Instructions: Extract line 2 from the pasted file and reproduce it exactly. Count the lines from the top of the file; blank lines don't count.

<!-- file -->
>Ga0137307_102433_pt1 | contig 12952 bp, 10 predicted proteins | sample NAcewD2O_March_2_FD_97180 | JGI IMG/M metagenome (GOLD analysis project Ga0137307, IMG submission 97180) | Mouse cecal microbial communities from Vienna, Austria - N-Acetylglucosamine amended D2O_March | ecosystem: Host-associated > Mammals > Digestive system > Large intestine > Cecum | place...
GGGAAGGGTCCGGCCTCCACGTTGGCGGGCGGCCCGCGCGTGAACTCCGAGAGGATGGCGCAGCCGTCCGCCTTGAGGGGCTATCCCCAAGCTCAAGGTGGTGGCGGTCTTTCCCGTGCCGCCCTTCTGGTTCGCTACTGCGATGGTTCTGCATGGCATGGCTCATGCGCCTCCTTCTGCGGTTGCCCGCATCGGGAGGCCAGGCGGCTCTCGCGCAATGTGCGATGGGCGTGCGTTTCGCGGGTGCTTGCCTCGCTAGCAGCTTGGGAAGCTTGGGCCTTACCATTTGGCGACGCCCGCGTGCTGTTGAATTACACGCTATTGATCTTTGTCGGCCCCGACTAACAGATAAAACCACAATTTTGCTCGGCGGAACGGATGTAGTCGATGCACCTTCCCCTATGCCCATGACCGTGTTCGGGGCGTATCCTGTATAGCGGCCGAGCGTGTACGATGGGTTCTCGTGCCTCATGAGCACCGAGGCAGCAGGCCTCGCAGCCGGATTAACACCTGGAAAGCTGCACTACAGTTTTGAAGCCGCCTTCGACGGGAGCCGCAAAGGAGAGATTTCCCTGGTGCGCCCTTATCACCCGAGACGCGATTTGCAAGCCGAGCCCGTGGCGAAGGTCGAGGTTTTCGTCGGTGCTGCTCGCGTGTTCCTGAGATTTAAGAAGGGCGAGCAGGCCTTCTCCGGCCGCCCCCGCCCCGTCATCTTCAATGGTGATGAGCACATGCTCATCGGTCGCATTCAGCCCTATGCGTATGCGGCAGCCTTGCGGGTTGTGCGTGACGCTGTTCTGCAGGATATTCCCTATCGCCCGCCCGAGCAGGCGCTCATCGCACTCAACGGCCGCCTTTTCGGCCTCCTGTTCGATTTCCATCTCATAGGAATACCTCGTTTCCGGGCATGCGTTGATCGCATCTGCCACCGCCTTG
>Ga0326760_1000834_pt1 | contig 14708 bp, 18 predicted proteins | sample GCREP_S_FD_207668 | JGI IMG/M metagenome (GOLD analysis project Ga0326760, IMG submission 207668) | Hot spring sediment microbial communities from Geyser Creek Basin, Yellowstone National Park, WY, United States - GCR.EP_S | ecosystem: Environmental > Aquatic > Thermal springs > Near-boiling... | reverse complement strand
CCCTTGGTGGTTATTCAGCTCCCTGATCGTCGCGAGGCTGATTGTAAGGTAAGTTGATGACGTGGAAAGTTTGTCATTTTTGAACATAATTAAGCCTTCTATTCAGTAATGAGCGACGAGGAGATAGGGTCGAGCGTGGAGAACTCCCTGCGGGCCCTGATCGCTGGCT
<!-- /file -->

GGGAAGGGTCCGGCCTCCACGTTGGCGGGCGGCCCGCGCGTGAACTCCGAGAGGATGGCGCAGCCGTCCGCCTTGAGGGGCTATCCCCAAGCTCAAGGTGGTGGCGGTCTTTCCCGTGCCGCCCTTCTGGTTCGCTACTGCGATGGTTCTGCATGGCATGGCTCATGCGCCTCCTTCTGCGGTTGCCCGCATCGGGAGGCCAGGCGGCTCTCGCGCAATGTGCGATGGGCGTGCGTTTCGCGGGTGCTTGCCTCGCTAGCAGCTTGGGAAGCTTGGGCCTTACCATTTGGCGACGCCCGCGTGCTGTTGAATTACACGCTATTGATCTTTGTCGGCCCCGACTAACAGATAAAACCACAATTTTGCTCGGCGGAACGGATGTAGTCGATGCACCTTCCCCTATGCCCATGACCGTGTTCGGGGCGTATCCTGTATAGCGGCCGAGCGTGTACGATGGGTTCTCGTGCCTCATGAGCACCGAGGCAGCAGGCCTCGCAGCCGGATTAACACCTGGAAAGCTGCACTACAGTTTTGAAGCCGCCTTCGACGGGAGCCGCAAAGGAGAGATTTCCCTGGTGCGCCCTTATCACCCGAGACGCGATTTGCAAGCCGAGCCCGTGGCGAAGGTCGAGGTTTTCGTCGGTGCTGCTCGCGTGTTCCTGAGATTTAAGAAGGGCGAGCAGGCCTTCTCCGGCCGCCCCCGCCCCGTCATCTTCAATGGTGATGAGCACATGCTCATCGGTCGCATTCAGCCCTATGCGTATGCGGCAGCCTTGCGGGTTGTGCGTGACGCTGTTCTGCAGGATATTCCCTATCGCCCGCCCGAGCAGGCGCTCATCGCACTCAACGGCCGCCTTTTCGGCCTCCTGTTCGATTTCCATCTCATAGGAATACCTCGTTTCCGGGCATGCGTTGATCGCATCTGCCACCGCCTTG